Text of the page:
Allensbank Primary School is a happy and welcoming school that is committed to providing a friendly, safe and nurturing learning environment for all.
The school fosters respect, celebrates diversity and actively promotes high standards for all.
At Allensbank Primary School everyone works together to ensure that
We at Allensbank Primary School are committed to providing a caring, friendly and safe environment for all of our pupils so they can learn in a relaxed and secure atmosphere. Bullying of any kind is unacceptable at our school. If bullying does occur, everyone is made aware that they should tell a member of staff. This will enable any incidents to be dealt with promptly and effectively. We are a TELLING school. This means that anyone who knows that bullying is happening is expected to tell the staff.
What is bullying?
Bullying is defined as deliberately hurtful behaviour, repeated over a period of time, where it is difficult for those being bullied to defend themselves. The NSPCC defines bullying as a pervasive type of aggression. As with other types of aggression, the harm that is inflicted – whether physical, emotional or both – is intentional. However, bullying has defining features which set it apart from other aggressive behaviours, in that it is repeated, and that the bully or bullies have greater access to power than their victim(s).
Essential components of bullying behaviour
Research suggests that there are five essential components of bullying behaviour. The following components are shared with general aggressive behaviour:
Intention to harm: bullying is deliberate, with the intention to cause harm. For example, friends teasing each other in a good-natured way is not bullying, but a person teasing another to upset them is bullying.
Harmful outcome: one or more persons are hurt physically or emotionally.
Direct or indirect acts: bullying can involve direct aggression, such as hitting someone, as well as indirect acts, such as spreading rumours.
However, bullying also has characteristics that set it apart from other aggressive behaviours:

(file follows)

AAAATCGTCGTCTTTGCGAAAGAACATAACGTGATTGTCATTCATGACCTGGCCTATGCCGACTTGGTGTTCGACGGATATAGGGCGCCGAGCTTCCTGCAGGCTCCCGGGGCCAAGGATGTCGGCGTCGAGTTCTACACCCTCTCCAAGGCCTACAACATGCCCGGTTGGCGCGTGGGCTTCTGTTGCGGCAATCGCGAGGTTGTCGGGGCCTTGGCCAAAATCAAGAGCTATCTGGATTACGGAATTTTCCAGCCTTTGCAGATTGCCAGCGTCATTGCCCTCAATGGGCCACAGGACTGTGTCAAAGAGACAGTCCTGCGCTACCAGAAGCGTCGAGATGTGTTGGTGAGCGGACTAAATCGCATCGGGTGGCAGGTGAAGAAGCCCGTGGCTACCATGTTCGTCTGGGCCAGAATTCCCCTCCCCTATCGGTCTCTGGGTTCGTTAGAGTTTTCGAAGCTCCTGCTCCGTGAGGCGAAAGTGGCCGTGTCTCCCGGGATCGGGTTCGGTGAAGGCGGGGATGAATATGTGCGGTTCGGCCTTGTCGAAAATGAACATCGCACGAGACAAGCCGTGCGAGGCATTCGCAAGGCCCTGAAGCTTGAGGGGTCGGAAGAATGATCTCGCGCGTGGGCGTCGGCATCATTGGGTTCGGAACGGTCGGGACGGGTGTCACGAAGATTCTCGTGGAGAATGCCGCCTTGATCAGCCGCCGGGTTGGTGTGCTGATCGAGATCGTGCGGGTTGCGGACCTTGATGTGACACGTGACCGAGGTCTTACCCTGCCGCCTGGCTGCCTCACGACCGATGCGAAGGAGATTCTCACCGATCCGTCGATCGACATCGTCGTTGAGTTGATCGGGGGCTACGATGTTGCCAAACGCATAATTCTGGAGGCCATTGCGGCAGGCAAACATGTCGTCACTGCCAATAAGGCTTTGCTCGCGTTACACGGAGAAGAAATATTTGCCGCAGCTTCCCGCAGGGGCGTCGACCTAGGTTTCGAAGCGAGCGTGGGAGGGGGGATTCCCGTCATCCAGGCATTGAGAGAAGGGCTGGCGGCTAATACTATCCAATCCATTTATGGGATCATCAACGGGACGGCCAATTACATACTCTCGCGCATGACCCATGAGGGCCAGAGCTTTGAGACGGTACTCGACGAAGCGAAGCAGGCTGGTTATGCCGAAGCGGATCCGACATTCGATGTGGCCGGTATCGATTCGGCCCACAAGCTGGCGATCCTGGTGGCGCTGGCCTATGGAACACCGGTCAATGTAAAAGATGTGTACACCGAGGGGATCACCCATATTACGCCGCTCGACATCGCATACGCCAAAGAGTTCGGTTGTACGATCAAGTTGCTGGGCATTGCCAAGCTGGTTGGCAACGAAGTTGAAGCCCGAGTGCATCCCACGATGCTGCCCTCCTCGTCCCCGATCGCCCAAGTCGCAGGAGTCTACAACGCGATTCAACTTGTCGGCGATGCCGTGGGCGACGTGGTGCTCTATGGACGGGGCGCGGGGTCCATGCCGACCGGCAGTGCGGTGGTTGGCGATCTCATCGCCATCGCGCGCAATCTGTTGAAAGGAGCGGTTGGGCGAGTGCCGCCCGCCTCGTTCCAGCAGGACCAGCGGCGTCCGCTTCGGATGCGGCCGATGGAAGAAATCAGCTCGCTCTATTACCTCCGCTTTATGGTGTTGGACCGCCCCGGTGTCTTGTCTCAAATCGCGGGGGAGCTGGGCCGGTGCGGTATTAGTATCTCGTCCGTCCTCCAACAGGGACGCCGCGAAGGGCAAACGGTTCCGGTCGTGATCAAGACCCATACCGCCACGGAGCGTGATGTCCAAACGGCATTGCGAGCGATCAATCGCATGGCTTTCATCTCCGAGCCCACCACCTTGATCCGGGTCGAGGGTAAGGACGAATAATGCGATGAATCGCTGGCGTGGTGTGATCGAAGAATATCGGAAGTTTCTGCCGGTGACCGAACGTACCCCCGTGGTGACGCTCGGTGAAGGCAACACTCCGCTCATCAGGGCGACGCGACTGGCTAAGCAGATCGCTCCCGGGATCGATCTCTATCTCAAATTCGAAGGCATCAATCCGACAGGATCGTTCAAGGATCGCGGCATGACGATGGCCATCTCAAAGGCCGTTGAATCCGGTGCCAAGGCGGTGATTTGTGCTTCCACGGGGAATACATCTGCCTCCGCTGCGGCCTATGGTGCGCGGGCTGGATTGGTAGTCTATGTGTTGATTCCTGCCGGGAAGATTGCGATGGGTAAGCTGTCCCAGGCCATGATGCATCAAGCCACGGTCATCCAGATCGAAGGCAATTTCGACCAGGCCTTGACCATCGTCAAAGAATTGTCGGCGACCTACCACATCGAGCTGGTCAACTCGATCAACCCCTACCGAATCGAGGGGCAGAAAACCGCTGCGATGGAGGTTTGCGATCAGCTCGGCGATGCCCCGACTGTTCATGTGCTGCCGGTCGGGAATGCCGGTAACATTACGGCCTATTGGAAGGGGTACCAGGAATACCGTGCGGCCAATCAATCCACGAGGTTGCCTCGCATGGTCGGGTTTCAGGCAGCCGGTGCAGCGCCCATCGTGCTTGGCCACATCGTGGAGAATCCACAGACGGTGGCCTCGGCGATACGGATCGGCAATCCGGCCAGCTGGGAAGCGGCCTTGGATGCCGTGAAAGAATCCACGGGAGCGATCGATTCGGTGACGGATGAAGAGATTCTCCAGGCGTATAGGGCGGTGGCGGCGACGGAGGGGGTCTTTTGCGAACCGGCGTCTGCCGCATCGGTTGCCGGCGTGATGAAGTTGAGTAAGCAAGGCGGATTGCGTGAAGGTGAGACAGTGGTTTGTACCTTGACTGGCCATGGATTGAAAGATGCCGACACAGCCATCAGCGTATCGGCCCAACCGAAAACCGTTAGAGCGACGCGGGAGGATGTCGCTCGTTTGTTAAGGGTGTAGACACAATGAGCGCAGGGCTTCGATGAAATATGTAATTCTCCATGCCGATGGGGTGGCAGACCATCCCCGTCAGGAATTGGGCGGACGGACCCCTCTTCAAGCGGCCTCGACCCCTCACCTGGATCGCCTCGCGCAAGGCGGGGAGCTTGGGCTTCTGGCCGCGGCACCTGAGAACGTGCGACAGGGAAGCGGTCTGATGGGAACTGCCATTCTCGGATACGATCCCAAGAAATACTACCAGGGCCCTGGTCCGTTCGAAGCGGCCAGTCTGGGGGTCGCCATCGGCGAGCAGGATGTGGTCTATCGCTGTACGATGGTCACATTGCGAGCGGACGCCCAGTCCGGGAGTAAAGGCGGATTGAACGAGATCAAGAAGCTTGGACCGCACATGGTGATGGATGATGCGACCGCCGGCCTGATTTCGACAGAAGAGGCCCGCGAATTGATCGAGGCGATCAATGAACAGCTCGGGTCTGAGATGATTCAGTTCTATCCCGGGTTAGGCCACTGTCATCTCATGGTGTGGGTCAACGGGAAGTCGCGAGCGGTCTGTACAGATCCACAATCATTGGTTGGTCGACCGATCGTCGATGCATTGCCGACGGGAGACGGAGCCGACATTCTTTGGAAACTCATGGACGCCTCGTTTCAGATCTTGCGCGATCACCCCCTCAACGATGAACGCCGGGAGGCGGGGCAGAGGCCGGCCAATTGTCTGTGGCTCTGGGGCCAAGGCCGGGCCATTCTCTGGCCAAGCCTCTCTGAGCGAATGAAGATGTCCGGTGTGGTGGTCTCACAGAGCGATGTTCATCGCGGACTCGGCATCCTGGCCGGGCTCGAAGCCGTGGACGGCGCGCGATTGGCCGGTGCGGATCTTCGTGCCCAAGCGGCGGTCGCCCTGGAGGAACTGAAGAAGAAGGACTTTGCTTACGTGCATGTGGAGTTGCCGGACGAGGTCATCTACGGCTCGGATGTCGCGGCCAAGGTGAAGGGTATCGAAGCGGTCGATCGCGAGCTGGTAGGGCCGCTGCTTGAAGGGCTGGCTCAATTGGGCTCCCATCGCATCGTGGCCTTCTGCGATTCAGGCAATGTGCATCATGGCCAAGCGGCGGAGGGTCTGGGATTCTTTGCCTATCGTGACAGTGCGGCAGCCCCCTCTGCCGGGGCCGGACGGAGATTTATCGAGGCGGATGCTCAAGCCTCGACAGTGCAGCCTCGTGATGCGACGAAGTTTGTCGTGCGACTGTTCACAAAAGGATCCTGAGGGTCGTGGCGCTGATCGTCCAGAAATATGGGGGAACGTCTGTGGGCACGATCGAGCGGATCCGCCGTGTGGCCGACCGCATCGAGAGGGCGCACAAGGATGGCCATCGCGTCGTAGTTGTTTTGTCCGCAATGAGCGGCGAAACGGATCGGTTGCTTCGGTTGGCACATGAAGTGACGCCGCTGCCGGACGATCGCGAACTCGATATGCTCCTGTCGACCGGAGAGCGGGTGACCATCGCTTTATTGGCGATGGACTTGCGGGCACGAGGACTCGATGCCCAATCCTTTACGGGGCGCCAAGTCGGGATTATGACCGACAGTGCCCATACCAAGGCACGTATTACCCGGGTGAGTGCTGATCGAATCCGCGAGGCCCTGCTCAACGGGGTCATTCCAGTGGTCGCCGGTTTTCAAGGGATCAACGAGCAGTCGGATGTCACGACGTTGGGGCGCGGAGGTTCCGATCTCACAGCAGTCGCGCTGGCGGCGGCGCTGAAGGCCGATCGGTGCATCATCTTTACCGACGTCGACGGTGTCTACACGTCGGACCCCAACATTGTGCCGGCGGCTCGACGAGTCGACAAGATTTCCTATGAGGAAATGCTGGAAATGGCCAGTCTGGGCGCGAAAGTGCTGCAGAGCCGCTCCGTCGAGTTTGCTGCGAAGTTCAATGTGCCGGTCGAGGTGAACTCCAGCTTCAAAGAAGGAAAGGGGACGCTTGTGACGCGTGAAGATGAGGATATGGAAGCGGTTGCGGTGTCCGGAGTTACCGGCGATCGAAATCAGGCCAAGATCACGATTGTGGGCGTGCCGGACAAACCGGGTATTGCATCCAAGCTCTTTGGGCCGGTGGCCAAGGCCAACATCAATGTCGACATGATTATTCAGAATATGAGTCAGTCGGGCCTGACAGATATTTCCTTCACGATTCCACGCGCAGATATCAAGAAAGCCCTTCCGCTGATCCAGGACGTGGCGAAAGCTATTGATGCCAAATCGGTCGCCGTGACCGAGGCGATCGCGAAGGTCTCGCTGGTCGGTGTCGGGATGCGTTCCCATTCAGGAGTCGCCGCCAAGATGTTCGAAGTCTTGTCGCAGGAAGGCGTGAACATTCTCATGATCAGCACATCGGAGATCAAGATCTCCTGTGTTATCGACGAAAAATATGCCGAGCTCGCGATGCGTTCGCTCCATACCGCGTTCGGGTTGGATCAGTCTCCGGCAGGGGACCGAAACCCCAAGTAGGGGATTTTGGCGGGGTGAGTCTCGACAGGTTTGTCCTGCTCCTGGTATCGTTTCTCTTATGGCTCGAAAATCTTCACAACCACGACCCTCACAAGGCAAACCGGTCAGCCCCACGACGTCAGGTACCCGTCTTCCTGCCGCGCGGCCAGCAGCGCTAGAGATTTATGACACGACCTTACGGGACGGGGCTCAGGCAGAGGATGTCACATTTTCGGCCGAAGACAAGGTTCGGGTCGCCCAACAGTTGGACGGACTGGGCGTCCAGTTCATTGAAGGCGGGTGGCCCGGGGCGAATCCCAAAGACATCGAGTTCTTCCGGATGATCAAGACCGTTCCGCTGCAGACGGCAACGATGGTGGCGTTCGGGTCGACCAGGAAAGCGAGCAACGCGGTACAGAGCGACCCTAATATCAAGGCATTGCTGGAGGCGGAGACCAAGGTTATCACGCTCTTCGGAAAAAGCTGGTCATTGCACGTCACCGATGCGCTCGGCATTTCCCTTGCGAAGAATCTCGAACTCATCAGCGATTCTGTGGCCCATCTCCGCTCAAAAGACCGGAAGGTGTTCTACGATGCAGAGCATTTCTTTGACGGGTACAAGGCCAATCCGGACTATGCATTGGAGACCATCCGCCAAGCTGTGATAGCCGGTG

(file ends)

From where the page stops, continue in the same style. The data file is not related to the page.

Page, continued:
Repetition: bullying involves repeated acts of aggression: an isolated aggressive act, like a fight, is not bullying.
Unequal Power: bullying involves the abuse of power by one or several persons who are (perceived as) more powerful, often due to their age, physical strength, or psychological resilience.
Types of bullying
Bullying can involve many different types of behaviour:
Physical (hitting, kicking, theft)
‘Indirect’ spreading rumours, excluding someone from social groups).
Verbal (name calling, racist remarks)
Relational or social (social exclusion or spreading gossip)
Cyberbullying (using electronic means such as the internet, email and mobile phones)
Why is it Important to tell?
Bystanders are the key to resolving bullying. As a ‘Telling’ school, we all have a responsibility to act in order to stop bullying.
No one deserves to be a victim of bullying.
Everybody has the right to be treated with respect.
Pupils who are bullying need to learn different ways of behaving.
Our policy of ‘telling’ is publicised regularly and it is important that pupils understand that reporting incidents of bullying is not telling tales
Objectives of this Policy
The aim of the anti-bullying policy is to ensure that pupils learn in a supportive, caring and safe environment without fear of being bullied. Bullying is anti-social behaviour and affects everyone; it is unacceptable and will not be tolerated. Only when all issues of bullying are addressed will pupils be able to fully benefit from the opportunities available at school.
The school expects that:
All governors, teaching and non-teaching staff, pupils and parents should have an understanding of what bullying is.
All governors and teaching and non-teaching staff should know what the school policy is on bullying, and follow it when bullying is reported.
All pupils and parents should know what the school policy is on bullying, and what they should do if bullying arises.
As a school we take bullying seriously. Pupils and parents should be assured that they will be supported when bullying is reported.
Isolated incidents of unkind and/or aggressive behaviour, whilst they will be dealt with in accordance with the school’s behaviour policy they will not be recorded as bullying incidents.
The school aims to reduce bullying by:-
developing a positive respectful anti-bullying ethos
promoting the duty of all bystanders to report or ‘tell’ of incidents of bullying
dealing with all incidents quickly and consistently
encouraging all children to use strategies to seek support